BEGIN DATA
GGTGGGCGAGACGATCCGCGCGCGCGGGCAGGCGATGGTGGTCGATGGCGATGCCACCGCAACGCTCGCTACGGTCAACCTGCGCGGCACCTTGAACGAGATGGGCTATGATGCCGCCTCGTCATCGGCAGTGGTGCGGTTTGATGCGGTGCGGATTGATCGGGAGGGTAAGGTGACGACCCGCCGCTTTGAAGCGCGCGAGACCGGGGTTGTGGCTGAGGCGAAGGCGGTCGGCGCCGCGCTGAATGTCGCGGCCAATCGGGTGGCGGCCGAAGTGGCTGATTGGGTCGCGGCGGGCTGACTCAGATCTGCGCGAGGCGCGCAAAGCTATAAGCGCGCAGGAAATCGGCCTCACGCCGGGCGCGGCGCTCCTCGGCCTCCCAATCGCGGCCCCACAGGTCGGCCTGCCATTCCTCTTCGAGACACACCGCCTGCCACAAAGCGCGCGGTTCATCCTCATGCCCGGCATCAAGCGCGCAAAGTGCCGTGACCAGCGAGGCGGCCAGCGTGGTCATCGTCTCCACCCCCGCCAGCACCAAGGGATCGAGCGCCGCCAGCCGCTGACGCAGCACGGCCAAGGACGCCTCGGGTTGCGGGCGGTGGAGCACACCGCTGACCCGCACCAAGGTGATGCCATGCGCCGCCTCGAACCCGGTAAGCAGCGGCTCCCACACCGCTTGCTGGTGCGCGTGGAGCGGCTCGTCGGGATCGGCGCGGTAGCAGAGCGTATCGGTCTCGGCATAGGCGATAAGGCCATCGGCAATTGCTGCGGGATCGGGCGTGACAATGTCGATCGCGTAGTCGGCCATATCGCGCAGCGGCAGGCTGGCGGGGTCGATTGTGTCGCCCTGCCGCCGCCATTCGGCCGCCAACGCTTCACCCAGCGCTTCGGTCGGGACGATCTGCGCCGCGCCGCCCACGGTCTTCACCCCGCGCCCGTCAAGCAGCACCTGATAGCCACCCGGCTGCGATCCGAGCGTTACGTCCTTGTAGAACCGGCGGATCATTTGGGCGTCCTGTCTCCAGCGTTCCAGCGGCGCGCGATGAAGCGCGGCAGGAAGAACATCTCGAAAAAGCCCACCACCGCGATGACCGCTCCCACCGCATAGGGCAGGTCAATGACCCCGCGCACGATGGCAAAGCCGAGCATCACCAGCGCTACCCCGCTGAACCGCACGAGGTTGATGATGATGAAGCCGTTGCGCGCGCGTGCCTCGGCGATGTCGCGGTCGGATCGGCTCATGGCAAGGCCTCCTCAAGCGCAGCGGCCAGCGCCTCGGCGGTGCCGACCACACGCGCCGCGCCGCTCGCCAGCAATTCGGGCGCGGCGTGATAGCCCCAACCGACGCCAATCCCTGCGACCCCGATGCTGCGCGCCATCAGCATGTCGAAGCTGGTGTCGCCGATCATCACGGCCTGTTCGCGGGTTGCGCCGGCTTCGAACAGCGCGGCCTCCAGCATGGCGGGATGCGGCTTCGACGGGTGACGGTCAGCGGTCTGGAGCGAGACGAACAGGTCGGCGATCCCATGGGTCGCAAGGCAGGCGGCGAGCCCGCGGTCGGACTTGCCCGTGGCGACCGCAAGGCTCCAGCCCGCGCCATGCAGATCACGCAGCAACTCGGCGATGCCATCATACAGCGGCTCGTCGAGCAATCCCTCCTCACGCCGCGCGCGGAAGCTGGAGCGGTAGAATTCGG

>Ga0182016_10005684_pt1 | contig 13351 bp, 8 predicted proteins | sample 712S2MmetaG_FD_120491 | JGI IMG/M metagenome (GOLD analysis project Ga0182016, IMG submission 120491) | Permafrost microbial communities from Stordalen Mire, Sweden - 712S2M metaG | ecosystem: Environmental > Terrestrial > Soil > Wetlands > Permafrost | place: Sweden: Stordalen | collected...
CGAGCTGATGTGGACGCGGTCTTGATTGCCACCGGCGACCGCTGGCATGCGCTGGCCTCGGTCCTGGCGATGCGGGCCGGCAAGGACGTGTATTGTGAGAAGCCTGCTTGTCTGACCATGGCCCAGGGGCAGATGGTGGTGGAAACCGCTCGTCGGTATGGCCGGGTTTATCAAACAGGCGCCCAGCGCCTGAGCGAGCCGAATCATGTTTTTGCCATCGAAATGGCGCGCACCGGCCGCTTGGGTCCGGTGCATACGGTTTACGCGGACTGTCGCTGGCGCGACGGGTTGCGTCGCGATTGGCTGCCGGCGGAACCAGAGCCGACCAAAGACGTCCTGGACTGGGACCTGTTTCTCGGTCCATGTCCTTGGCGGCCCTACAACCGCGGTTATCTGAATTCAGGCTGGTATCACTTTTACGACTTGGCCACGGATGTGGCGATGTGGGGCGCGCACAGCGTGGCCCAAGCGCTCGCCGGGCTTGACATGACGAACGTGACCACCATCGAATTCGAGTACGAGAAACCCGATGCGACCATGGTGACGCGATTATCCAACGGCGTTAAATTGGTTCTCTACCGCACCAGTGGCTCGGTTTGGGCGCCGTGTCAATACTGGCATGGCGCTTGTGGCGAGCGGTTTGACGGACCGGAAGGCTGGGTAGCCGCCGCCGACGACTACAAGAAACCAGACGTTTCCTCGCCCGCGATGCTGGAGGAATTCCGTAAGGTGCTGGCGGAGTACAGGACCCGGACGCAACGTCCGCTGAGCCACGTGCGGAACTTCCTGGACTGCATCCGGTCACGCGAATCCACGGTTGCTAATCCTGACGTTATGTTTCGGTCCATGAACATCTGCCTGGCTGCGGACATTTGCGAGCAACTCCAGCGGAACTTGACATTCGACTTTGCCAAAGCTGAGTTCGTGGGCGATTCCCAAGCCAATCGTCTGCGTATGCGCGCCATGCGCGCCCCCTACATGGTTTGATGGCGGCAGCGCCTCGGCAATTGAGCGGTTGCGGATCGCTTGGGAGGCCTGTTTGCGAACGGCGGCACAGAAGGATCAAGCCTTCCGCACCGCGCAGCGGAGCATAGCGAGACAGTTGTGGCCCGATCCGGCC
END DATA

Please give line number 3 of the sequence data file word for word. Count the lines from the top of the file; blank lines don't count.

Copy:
CGAGCTGATGTGGACGCGGTCTTGATTGCCACCGGCGACCGCTGGCATGCGCTGGCCTCGGTCCTGGCGATGCGGGCCGGCAAGGACGTGTATTGTGAGAAGCCTGCTTGTCTGACCATGGCCCAGGGGCAGATGGTGGTGGAAACCGCTCGTCGGTATGGCCGGGTTTATCAAACAGGCGCCCAGCGCCTGAGCGAGCCGAATCATGTTTTTGCCATCGAAATGGCGCGCACCGGCCGCTTGGGTCCGGTGCATACGGTTTACGCGGACTGTCGCTGGCGCGACGGGTTGCGTCGCGATTGGCTGCCGGCGGAACCAGAGCCGACCAAAGACGTCCTGGACTGGGACCTGTTTCTCGGTCCATGTCCTTGGCGGCCCTACAACCGCGGTTATCTGAATTCAGGCTGGTATCACTTTTACGACTTGGCCACGGATGTGGCGATGTGGGGCGCGCACAGCGTGGCCCAAGCGCTCGCCGGGCTTGACATGACGAACGTGACCACCATCGAATTCGAGTACGAGAAACCCGATGCGACCATGGTGACGCGATTATCCAACGGCGTTAAATTGGTTCTCTACCGCACCAGTGGCTCGGTTTGGGCGCCGTGTCAATACTGGCATGGCGCTTGTGGCGAGCGGTTTGACGGACCGGAAGGCTGGGTAGCCGCCGCCGACGACTACAAGAAACCAGACGTTTCCTCGCCCGCGATGCTGGAGGAATTCCGTAAGGTGCTGGCGGAGTACAGGACCCGGACGCAACGTCCGCTGAGCCACGTGCGGAACTTCCTGGACTGCATCCGGTCACGCGAATCCACGGTTGCTAATCCTGACGTTATGTTTCGGTCCATGAACATCTGCCTGGCTGCGGACATTTGCGAGCAACTCCAGCGGAACTTGACATTCGACTTTGCCAAAGCTGAGTTCGTGGGCGATTCCCAAGCCAATCGTCTGCGTATGCGCGCCATGCGCGCCCCCTACATGGTTTGATGGCGGCAGCGCCTCGGCAATTGAGCGGTTGCGGATCGCTTGGGAGGCCTGTTTGCGAACGGCGGCACAGAAGGATCAAGCCTTCCGCACCGCGCAGCGGAGCATAGCGAGACAGTTGTGGCCCGATCCGGCC